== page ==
Seafarers in the country have decried what they described as marginalisation by the Nigeria LNG Limited and foreign ship owners in preference for their counterpart in other countries with less qualification.
This, they said, was despite the massive investment in seafarers’ manpower development by the federal government championed by the Nigerian Maritime Administration and Safety Agency (NIMASA).
According to them, the discrimination, which is allegedly common among foreign companies has become evident in Nigeria with several indigenous companies including the Nigeria LNG Limited (NLNG), a liquefied natural gas (LNG) producing company with the Nigerian government as a shareholder.
Speaking on behalf of his colleagues, a Seafarer, Daniel Ikueyemi, posited that the poor feedback mechanism at NIMASA has deprived the agency of the true impact of the investment in seafarers’ development.
Speaking during an interview on a television programme monitored in Lagos, Ikueyemi lamented that most seafarers trained under the Nigerian Seafarers Development Programme (NSDP) are on the verge of having their Certificates of Competence (CoC) expire, “yet many have no resources to renew it because they never had an opportunity of going on board vessels even for a single day.”
“NLNG rejects seafarers with Nigerian CoCs. NLNG is a company in which the nation has shares. If this certificate doesn’t have value in our country and organisations like NLNG reject it, there is no need talking about acceptability of this certificate around the globe. There is no point wasting our time on that.”
Ikueyemi, proposed that NIMASA should create a seafarers’ desk at the agency with the objective of receiving valuable information and experiences of seafarers especially on practices onboard vessels.
According to him, this can be an avenue to enable the agency resolve the numerous problems associated with seafaring, “as NIMASA would better capture seafarers’ experiences.
“NIMASA shouldn’t allow their resources waste away because that is what happens when the seafarers aren’t engaged. The duration of CoC is five years and it becomes useless if one doesn’t utilize it during that timeframe.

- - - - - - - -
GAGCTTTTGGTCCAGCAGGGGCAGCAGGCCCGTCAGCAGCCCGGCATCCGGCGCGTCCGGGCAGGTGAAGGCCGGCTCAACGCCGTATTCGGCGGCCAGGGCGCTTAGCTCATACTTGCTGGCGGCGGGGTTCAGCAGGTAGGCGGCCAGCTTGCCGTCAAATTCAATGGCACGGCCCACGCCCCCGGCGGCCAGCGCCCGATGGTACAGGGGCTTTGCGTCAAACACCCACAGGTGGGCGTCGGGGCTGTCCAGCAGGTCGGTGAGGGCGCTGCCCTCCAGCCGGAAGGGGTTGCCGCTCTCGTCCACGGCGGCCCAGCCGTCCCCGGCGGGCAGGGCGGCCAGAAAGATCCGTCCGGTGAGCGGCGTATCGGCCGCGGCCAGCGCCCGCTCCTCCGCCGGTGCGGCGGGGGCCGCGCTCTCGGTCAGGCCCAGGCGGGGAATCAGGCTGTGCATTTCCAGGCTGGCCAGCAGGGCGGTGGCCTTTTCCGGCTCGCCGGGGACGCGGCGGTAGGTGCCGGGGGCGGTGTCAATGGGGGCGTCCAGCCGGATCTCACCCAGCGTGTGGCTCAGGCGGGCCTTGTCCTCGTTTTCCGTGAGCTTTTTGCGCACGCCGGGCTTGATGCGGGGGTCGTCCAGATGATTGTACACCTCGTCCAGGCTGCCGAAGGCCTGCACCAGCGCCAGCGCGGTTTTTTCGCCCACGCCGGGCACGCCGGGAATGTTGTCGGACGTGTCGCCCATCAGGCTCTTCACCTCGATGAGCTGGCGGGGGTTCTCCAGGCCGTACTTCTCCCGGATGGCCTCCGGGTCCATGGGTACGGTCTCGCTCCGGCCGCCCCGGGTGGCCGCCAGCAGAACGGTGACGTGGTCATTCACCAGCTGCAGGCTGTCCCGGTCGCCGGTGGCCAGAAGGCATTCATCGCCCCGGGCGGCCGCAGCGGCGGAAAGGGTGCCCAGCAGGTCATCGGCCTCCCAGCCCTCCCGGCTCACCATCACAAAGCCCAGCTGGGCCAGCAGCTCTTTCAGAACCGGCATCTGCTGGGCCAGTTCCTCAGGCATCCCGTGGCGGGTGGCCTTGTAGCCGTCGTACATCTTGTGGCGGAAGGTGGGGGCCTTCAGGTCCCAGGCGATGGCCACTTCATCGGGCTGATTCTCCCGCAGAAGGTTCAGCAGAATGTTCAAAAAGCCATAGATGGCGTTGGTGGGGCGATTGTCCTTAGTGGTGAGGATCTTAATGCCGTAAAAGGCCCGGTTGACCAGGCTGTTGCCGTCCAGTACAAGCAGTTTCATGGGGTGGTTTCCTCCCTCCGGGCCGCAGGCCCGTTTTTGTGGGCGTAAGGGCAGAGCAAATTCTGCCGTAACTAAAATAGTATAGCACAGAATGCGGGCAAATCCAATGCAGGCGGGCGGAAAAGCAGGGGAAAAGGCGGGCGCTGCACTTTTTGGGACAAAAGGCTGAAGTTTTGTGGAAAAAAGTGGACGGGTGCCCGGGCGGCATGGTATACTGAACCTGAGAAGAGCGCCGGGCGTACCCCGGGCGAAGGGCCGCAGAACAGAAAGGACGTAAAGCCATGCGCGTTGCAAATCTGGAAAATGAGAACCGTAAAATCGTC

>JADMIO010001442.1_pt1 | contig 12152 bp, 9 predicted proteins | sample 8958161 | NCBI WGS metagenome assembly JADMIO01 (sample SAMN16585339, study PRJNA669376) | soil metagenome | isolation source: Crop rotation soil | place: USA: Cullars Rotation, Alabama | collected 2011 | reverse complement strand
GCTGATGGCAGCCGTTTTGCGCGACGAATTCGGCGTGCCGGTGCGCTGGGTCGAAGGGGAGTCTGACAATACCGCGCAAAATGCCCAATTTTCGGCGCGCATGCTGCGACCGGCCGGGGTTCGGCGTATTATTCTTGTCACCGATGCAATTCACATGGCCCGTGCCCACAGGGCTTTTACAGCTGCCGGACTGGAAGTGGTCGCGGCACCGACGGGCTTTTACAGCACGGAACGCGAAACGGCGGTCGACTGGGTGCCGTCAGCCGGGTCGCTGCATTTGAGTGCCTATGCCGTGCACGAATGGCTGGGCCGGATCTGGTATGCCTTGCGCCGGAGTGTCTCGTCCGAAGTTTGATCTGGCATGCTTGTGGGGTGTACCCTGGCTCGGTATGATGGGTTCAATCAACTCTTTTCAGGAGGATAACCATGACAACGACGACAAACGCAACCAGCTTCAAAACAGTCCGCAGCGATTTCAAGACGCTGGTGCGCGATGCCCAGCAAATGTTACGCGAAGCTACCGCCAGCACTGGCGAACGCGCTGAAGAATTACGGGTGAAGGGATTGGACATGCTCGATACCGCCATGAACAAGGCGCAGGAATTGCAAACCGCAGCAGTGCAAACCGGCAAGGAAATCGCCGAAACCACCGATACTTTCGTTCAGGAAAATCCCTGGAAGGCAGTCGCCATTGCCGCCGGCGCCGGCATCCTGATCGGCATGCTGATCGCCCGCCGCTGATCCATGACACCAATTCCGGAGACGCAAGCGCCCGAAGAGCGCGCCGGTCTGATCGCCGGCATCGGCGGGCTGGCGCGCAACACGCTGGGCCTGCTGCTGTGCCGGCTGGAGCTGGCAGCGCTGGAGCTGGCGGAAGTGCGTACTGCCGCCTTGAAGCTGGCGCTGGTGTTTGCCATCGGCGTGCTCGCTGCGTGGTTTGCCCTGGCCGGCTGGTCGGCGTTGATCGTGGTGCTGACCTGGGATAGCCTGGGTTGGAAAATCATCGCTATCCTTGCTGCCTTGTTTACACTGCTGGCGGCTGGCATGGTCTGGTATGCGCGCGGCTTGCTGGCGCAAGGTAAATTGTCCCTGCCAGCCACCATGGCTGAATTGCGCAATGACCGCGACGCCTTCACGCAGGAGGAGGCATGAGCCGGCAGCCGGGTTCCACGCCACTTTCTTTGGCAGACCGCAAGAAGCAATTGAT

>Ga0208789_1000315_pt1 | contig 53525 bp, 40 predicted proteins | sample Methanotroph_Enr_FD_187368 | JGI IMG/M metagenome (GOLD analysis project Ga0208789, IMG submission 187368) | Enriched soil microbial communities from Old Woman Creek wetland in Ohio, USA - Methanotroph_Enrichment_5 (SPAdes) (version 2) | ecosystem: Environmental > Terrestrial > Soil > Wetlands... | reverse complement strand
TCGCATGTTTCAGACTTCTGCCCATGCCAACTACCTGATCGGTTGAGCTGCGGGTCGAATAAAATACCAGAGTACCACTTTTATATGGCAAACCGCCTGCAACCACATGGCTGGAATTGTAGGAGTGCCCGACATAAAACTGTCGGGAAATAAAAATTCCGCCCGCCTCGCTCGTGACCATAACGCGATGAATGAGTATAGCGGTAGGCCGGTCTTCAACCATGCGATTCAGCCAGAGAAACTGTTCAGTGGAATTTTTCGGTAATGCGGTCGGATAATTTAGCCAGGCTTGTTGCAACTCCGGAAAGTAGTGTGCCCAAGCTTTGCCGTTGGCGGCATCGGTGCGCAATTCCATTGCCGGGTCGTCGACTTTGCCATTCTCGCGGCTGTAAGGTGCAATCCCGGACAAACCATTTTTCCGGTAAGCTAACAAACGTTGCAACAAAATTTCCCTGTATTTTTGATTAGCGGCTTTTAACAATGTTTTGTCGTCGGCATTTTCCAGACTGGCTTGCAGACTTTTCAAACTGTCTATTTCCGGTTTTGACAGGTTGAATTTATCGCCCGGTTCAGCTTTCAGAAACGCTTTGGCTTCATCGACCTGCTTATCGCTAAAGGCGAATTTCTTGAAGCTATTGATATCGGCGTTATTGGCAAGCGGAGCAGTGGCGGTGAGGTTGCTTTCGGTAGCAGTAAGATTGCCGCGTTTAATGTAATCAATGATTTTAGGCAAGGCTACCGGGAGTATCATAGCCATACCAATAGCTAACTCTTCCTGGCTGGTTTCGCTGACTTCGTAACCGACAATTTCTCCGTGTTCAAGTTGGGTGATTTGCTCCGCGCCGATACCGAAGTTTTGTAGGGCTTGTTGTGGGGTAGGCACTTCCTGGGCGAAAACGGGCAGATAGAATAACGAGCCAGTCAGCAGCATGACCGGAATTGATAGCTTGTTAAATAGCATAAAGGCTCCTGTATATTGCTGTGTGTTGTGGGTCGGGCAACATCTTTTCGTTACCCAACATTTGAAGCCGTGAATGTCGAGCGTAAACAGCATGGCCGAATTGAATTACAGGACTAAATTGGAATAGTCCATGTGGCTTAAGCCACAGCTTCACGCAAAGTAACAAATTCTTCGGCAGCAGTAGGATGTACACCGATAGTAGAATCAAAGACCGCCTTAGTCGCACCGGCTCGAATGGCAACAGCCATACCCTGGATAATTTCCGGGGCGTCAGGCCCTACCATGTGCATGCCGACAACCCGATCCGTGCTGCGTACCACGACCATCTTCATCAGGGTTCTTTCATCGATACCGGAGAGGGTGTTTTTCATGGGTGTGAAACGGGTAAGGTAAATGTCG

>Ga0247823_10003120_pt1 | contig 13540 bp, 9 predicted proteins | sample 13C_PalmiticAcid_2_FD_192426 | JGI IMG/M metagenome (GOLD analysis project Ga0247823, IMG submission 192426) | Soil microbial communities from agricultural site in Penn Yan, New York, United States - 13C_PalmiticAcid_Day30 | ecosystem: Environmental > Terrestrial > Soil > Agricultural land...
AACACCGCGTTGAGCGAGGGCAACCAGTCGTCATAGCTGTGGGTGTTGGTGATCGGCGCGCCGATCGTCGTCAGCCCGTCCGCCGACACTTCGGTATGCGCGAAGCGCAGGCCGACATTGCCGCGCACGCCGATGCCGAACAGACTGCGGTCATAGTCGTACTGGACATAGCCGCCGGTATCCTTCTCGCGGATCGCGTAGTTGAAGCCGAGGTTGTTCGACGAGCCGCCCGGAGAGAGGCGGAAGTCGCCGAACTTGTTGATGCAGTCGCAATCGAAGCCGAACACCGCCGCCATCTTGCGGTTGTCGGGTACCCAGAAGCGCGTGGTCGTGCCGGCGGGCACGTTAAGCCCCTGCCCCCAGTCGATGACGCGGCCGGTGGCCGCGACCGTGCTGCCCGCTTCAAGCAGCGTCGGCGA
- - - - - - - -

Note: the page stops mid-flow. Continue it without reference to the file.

“Imagine the millions of dollars that has been spent on NSDP already. Nevertheless, NIMASA can’t give account of the number of cadets they have trained so far. A lot of people have left the system unnoticed,” he said.
On the discrimination of Nigerian seafarers because of the quality of their CoCs, he said: “Every Nigerian that goes to have his or her CoC outside the country already understands the issue of discrimination. It has become a common thing for us. Discrimination against those operating with Nigerian CoCs has become the norm.
“Nigerian seafarers are already discriminated. So the discrimination resulting from the CoCs becomes discrimination out of the discriminated. Our CoCs are now discriminated among the discriminated CoCs.”
Speaking in the same vein, a seasoned seafarer, Capt. Ola Alufa, alleged that NIMASA was responsible for the discrimination of nation’s CoC and subsequent poor remuneration of Nigerian seafarers.
He lambasted the agency for clinging to detrimental clauses in the International Convention on Standards of Training, Certification and Watchkeeping for Seafarers (STCW).
Alufa blamed NIMASA for its refusal to expunge the clauses in the International Maritime Organisation (IMO) STCW, which confine Nigerian seafarers to the nation’s shores with limited CoCs.
He opined that leading seafaring nations like Philippine and Netherlands have written to IMO and obtained approvals to expunge the ‘Near Coastal Voyage’ restrictions on the certification of their seafarers.
Alufa also lamented that NIMASA is yet to market Nigerian CoCs to the global shipping community to show that seafarers with the certificates underwent training in tandem with global best practices.
Noting that the restriction on the CoCs of Nigerian seafarers has deprived them of opportunities to be recognised globally, he said: “When you issue a Nigerian seafarer ‘Near Coastal Voyage’ and only give ‘Unlimited’ for Officer On Watch (OOW), it is an undue restriction. Nigerian seafarers must be exploited as big seafaring nations like Philippines, Russia and India. These nations make huge revenue from the seafarers. Meanwhile, Nigerian seafarers are given gross tonnage.”
He added: “The agency needs to lift this restriction and the clause responsible for the restrictions. Other countries have expunged this clause and one of those countries is Netherlands. Nigerian seafarers must be exploited everywhere in the world, they must be able work on different vessels.”